Education

What's happening with Louisiana's schools, colleges, universities, and ongoing education reform.

Sarah Cannon helps her New Orleans students prepare for a debate about felon disenfranchisement.Credit Mallory Falk/WWNOEdit | Remove

By Mallory Falk, WWNO

Civil Rights. Voter ID Laws. Felon Rights. These topics aren’t foreign for teachers and students in Southern classrooms. But what happens when pressure to teach to the test prevents challenging conversations?

Sandra Knispel

In Mississippi, the Civil War still stirs emotions. It’s not so much that teachers disagree on how it should be taught, but that ongoing attempts by the University of Mississippi and several cities across the South to shed Confederate symbols have called up old ghosts. Sandra Knispel reports.

Historian John Neff, director of the University of Mississippi’s Center for Civil War Research, explains some of the history found right in the middle of the campus.

Chas Sisk/WPLN

by Chas Sisk/WPLN

What should school children be taught about Islam?

In Southern states such as Florida and North Carolina, parents claim students are being “indoctrinated” with a sanitized version of the Muslim faith.

One of the fiercest fights so far is going on right now in Tennessee, possibly revealing the playbook for future battles.

Dan Carsen

Teaching subjects that trigger strong emotions and political divides is challenging. In the South, many of those fault-lines — racial, religious and otherwise — are intimately tied to its history. This week the Southern Education Desk is exploring how teachers tackle tough topics. WBHM’s Dan Carsen starts with an overview of some the major challenges, and some of the ways teachers can get around them. Please note this report contains language some might find offensive.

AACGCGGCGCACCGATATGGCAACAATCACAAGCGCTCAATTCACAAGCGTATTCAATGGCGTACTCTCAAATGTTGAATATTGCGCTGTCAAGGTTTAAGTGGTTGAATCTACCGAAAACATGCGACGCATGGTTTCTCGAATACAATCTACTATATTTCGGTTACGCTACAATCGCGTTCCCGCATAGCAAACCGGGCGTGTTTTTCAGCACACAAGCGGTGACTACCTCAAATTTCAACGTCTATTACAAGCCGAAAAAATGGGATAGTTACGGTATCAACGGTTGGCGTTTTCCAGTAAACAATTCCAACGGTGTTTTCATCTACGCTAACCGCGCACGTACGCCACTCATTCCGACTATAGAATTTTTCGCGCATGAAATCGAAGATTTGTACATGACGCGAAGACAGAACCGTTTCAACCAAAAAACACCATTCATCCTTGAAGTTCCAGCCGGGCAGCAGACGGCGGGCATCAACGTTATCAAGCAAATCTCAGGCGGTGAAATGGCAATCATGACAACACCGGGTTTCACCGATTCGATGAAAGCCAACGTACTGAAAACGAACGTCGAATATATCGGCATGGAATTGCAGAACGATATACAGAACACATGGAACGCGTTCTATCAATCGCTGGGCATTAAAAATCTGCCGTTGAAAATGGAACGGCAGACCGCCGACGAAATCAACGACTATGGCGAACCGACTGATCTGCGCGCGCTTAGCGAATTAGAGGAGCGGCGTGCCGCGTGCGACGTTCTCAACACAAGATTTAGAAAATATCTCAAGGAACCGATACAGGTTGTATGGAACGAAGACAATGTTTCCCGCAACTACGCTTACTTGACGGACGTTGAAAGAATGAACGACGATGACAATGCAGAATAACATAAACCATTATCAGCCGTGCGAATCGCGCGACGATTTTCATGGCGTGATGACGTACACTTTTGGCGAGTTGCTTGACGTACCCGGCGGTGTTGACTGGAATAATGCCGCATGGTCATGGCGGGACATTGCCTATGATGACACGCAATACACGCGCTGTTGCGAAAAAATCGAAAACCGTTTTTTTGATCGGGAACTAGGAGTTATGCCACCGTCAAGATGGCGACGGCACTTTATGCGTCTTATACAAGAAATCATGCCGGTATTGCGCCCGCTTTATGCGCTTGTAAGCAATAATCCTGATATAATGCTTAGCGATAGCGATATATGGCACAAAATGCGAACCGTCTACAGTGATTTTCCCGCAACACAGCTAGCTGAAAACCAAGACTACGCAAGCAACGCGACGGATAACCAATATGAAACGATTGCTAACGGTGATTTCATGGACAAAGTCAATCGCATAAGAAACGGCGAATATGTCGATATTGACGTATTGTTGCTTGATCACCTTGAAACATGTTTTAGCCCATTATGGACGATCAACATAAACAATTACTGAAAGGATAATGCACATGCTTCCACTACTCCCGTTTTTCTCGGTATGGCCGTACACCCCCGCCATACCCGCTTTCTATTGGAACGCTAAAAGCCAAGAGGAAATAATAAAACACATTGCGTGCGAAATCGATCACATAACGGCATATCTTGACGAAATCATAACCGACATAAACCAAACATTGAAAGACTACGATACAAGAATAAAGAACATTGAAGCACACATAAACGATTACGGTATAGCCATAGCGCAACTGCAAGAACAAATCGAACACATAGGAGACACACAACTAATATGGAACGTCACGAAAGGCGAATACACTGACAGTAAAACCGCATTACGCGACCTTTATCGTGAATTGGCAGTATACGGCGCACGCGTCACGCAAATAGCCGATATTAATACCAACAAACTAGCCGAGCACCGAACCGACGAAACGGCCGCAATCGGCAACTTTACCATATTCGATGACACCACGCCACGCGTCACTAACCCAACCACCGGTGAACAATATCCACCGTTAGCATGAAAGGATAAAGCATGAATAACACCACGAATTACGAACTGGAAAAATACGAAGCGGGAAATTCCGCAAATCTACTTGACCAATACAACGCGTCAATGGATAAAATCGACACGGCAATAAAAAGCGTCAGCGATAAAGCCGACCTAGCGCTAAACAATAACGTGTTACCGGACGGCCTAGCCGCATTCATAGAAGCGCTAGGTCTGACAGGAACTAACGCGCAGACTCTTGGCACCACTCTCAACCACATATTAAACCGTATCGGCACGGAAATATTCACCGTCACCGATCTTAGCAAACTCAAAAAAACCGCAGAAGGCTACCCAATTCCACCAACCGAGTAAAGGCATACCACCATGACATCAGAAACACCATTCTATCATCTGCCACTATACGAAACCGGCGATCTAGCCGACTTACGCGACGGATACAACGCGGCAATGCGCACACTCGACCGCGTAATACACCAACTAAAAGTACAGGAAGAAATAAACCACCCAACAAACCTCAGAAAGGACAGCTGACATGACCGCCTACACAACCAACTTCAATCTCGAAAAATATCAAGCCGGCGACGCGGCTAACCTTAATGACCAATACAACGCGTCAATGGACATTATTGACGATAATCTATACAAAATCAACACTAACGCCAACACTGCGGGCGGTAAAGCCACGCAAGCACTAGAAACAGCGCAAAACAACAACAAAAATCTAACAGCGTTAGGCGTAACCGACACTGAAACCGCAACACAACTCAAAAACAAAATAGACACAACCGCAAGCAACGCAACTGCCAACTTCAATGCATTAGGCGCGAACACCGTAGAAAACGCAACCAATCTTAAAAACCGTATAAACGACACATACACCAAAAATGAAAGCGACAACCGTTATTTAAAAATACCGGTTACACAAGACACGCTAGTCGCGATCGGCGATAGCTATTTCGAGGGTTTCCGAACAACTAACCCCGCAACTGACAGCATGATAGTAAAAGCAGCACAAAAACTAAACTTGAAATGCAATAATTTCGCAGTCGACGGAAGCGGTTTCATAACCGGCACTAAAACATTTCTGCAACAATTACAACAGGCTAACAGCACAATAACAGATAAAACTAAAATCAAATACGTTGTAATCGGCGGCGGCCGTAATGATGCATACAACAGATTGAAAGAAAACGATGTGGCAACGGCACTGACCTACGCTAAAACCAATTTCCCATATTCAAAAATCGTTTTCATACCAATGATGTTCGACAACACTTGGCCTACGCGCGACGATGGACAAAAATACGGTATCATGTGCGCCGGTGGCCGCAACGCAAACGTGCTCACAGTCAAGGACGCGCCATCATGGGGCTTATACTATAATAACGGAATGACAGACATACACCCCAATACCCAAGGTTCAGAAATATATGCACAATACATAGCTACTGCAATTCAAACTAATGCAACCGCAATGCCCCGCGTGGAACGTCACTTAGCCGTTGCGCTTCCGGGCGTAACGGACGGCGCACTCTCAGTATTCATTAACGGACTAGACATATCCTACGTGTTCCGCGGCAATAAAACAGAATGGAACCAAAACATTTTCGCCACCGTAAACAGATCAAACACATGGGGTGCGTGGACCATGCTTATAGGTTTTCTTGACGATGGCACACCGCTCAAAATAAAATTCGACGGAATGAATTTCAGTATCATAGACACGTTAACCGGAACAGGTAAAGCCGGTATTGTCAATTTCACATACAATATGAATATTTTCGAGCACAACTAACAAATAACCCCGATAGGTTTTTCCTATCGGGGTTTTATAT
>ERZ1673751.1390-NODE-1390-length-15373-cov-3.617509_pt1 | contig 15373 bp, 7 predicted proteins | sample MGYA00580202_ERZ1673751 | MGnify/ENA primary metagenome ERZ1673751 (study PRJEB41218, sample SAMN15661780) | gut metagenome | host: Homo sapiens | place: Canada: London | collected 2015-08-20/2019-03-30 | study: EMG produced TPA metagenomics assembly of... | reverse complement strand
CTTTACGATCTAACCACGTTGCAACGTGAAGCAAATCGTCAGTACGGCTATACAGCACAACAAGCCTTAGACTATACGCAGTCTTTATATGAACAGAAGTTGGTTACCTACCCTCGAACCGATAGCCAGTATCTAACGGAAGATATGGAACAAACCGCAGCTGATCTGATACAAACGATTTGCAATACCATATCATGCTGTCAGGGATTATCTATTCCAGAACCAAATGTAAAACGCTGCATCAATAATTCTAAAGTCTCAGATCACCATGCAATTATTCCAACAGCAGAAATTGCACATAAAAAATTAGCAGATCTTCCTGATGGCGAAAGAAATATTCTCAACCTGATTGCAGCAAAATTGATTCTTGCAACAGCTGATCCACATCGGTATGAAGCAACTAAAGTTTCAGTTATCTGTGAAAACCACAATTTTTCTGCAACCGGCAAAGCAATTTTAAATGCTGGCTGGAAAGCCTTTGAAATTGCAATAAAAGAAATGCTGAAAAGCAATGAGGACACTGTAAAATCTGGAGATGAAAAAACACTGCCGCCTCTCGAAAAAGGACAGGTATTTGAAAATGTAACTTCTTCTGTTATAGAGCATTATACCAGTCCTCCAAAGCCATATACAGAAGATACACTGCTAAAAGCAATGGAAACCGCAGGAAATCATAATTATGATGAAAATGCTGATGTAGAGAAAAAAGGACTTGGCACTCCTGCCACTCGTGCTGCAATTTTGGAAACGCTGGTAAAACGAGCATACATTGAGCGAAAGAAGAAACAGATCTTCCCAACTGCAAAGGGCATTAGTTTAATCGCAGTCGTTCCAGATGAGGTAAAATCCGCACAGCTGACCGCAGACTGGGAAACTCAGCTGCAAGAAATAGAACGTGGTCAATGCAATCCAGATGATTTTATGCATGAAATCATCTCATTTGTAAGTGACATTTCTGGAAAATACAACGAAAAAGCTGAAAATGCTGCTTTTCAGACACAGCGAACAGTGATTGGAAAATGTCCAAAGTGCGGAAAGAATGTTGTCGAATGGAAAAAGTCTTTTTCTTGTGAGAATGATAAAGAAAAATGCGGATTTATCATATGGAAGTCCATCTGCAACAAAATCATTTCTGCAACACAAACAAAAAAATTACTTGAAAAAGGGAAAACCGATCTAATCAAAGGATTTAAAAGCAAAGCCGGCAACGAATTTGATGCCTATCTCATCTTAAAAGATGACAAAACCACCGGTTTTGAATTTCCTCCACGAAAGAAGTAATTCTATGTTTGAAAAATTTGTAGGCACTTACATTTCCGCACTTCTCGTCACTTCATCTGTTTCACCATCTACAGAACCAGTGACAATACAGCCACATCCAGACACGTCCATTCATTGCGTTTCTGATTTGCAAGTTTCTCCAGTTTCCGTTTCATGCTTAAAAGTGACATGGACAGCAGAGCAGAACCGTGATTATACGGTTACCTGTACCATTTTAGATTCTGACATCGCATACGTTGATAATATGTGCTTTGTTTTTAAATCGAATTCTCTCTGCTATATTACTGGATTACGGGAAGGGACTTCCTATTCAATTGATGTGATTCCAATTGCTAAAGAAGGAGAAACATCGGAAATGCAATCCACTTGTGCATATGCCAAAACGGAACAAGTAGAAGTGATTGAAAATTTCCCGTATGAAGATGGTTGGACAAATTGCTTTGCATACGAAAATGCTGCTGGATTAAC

Southern University Looking to Authorize Charters

Oct 16, 2015
John Oubre | Southern University

Southern University's Board of Supervisors voted for the university to apply as a local charter school authorizer last month. If the state Board of Elementary and Secondary Education approves their application, Southern University will be the first university system to be a local charter authorizer in Louisiana.


Paul Boger / Southern Education Desk

Football, basketball, baseball, gymnastics. College sports are a way of life in the South. Fans pack into stadiums or glue themselves to televisions to watch their favorite teams battle it out. But the pressure on a young person to succeed on the field or court is only half the battle.

College athletes are also expected to succeed in the classroom.

Amy Jeffries / Southern Education Desk

When it comes to Division I football, Southern states including Alabama, Florida, Georgia, and Louisiana, produce the largest number of recruits per capita.

New NCAA rules take effect for college athletes next fall. A 2.0 GPA and a decent ACT score won’t be enough anymore. To avoid the bench, freshmen will have to come in with a 2.3 GPA in core classes — reading, math, science, and social studies. And players in high school — where standards are generally lower — are feeling it.

Dan Carsen / Southern Education Desk

Across the South, college football is in full swing. But football is just one of dozens of NCAA sports. In any season, student-athletes are pushing themselves on the field, in the gym, and in the classroom. They get scholarships and generate billions of dollars, but they also get hurt and struggle with their studies on top of what’s basically a demanding full-time job. In Part One of our series “All in the Game,” our Alabama reporter looks at tensions between sports and academics through the eyes of the athletes themselves.

Paul Boger

States across the U-S have increasingly been turning to charter schools in an effort to bolster struggling public school systems. Two of the most recent states to adopt the controversial form of education are Mississippi and Alabama. As part of a Southern Education Desk series examining charter schools in the South, we turn to Mississippi Public Broadcasting‘s Paul Boger for a report on how those states are adopting to the alternative form of public education.


Florida Department of Education.

 

Florida has about 650 charter schools. They are part of school districts but are privately managed and largely free of many of the rules governing traditional public schools. But as enrollment in charters has increased, so has the financial cost. WFSU’s Lynn Hatter reports for the Southern Education Desk that Tennessee and Georgia are also struggling to find ways to support their charter schools.


Pages